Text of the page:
rorschandt

-
 
I

Ian Boag

Guest
Here's one from New Zealand even

I have a Horizon and a Linear LWB. The Linear has a padded seat which eventually numbs my bum. No
such problems - ever - with the zak. I like the zak better & will probably sell the Linear. I had to
try LWB ....

IB
 
M

Madog

Guest
I don't own a Haluzak, but I'd still like to add my 2 cents to this conversation. I ride a Longbikes
Slipstream, which I would NEVER sell. I've ridden 3 Horizons, for about 80 miles total. The first
bent I rode was a Horizon, and I'd have bought it but the shop I was dealing with told me I was too
heavy, and I was too naive to talk to Bill directly and have him build one for me. I've been in love
with the Horizon from the first time I sat on one. They're very sporty, quick to accelerate, easy
(VERY easy) to steer and comfortable to ride distance on. The seat is nice (then again, I like the
sling seat - see the Longbikes) I like the bar end shifters, the handlebar position and the
adjustability of the bike is supurb.

I love my Slipstream, it's the most comfortable long distance rider I've ever been on, but for a
swb, the Haluzak would be hard to beat. I have to say that if I were in the market for a new bike,
I'd have to rate the Haluzak as one of the top 3 bikes I'd love to own. The other two are the
Longbikes Eliminator - note, another swb/uss, and a Tour Easy or maybe a GRR. I'm happiest with uss,
but having put a few miles on a TE I've got to say that I'm VERY impressed with the ride. Still, all
in all, for my second bike (and likely my first bike for in town riding) I'd take ANY of the Haluzak
bikes in a second.

Still, I must say that my experience with recumbents is very true to what I've read time after
time in this newsgroup - you've got to find the one YOU are comfortable with. What works for me is
your trash. I know that RANS has a big following here, but to be honest, if you gave me a RANS -
ANY RANS - I'd sell it and buy a GOOD bike instead (yeah, I know, here come the flames!). But
that's my opinon.

As always, YMMV.

Mark

--
Mark Gregory Longbikes Slipstream O \ _____,%) (*)-'------------(*)

"Douglas Cole" <[email protected]> wrote in message news:p[email protected]...
> Looking at the Haluzak horizon or hybrid, but would like to know others experiences with
> these 'bents.
>
> It would be my first USS 'bent, and SWB (well they look like an SWB/MWB) and wonder how folks have
> liked theirs or not.
>
> The seat doesn't look as adjustable as my Burley Taiko, but maybe I just don't see it .
>
> I am 6'2" so hopefully it would fit me.
>
>
> Snow is mostly gone now and no ice, maybe I go riding soon :^)
>
> tia for any input
>
> peace
>
> Doug Spokane,WA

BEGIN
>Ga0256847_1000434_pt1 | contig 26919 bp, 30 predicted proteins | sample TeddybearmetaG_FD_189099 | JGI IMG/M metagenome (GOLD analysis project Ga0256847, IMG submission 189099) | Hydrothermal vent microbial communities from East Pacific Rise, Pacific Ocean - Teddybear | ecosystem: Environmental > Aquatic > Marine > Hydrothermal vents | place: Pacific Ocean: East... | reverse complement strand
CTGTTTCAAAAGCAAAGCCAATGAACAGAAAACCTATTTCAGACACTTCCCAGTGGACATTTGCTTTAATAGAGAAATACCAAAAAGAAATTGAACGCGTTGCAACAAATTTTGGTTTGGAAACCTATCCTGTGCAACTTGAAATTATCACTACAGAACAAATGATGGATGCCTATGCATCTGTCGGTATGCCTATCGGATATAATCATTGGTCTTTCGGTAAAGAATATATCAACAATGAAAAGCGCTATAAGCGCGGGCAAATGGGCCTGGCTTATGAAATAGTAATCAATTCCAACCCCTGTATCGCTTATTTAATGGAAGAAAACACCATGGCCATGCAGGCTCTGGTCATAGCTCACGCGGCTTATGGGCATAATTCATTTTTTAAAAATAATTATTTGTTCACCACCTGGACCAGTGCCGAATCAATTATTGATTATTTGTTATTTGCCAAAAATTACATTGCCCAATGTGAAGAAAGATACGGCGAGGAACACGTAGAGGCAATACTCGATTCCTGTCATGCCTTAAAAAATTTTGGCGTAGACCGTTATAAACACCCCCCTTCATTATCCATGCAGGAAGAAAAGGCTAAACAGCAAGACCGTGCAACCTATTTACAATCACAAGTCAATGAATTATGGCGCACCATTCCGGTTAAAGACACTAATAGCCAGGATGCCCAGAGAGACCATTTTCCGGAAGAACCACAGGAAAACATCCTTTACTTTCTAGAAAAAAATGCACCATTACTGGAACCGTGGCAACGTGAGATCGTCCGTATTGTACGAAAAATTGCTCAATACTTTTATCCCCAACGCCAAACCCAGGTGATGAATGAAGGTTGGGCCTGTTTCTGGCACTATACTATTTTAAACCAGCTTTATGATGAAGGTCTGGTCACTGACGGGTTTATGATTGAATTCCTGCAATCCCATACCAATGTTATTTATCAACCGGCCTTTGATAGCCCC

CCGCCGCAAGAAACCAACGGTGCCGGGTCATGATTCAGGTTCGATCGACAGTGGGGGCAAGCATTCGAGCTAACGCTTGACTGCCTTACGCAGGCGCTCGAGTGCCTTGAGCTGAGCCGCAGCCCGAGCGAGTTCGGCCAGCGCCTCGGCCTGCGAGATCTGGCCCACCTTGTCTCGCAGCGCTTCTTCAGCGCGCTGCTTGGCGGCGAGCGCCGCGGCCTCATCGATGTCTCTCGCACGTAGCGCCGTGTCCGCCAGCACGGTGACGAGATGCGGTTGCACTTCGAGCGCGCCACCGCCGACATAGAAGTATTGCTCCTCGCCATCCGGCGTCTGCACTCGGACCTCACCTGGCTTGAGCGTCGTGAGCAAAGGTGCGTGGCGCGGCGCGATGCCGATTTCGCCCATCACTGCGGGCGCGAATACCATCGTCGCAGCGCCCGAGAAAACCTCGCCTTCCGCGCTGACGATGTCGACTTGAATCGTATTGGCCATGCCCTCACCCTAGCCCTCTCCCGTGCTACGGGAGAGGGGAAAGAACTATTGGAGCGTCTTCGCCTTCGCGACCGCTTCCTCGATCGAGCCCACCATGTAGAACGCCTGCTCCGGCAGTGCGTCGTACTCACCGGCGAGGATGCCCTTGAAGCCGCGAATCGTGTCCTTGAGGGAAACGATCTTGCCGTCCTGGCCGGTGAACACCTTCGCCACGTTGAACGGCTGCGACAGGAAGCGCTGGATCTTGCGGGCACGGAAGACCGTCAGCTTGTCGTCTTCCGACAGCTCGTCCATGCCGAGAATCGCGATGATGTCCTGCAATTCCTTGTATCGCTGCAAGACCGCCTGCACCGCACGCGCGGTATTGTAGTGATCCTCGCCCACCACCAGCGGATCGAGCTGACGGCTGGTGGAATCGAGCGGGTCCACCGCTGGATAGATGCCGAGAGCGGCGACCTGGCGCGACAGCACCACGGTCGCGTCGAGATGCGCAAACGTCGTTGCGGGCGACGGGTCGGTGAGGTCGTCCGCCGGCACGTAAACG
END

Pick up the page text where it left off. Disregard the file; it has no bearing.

D

Douglas Cole

Guest
On Sat, 20 Dec 2003 00:36:29 -0700, MaDoG wrote:

> I don't own a Haluzak, but I'd still like to add my 2 cents to this conversation. I ride a
> Longbikes Slipstream, which I would NEVER sell. I've ridden 3 Horizons, for about 80 miles total.
> The first bent I rode was a Horizon, and I'd have bought it but the shop I was dealing with told
> me I was too heavy, and I was too naive to talk to Bill directly and have him build one for me.
> I've been in love with the Horizon from the first time I sat on one. They're very sporty, quick to
> accelerate, easy (VERY easy) to steer and comfortable to ride distance on. The seat is nice (then
> again, I like the sling seat - see the Longbikes) I like the bar end shifters, the handlebar
> position and the adjustability of the bike is supurb.
>
> I love my Slipstream, it's the most comfortable long distance rider I've ever been on, but for a
> swb, the Haluzak would be hard to beat. I have to say that if I were in the market for a new bike,
> I'd have to rate the Haluzak as one of the top 3 bikes I'd love to own. The other two are the
> Longbikes Eliminator - note, another swb/uss, and a Tour Easy or maybe a GRR. I'm happiest with
> uss, but having put a few miles on a TE I've got to say that I'm VERY impressed with the ride.
> Still, all in all, for my second bike (and likely my first bike for in town riding) I'd take ANY
> of the Haluzak bikes in a second.
>
> Still, I must say that my experience with recumbents is very true to what I've read time after
> time in this newsgroup - you've got to find the one YOU are comfortable with. What works for me is
> your trash. I know that RANS has a big following here, but to be honest, if you gave me a RANS -
> ANY RANS - I'd sell it and buy a GOOD bike instead (yeah, I know, here come the flames!). But
> that's my opinon.
>
> As always, YMMV.
>
> Mark

Thanks Mark, I tend you agree with your sentiment about one persons gold is anothers garbage, it is
so true, that is why I was hoping to get enough postings of people who didn't necessarily like the
'zaks as well as those that did, because I like to digest everyones input and then make my own
decision based on the test rides.

But the test ride isn't going to tell me if the bike will survive 2 years of riding without falling
apart etc. And like I said in another posting, I am no mechanical engineer, and am not good at
really telling whether or not a bike is built "correctly", but at first glance I liked what I saw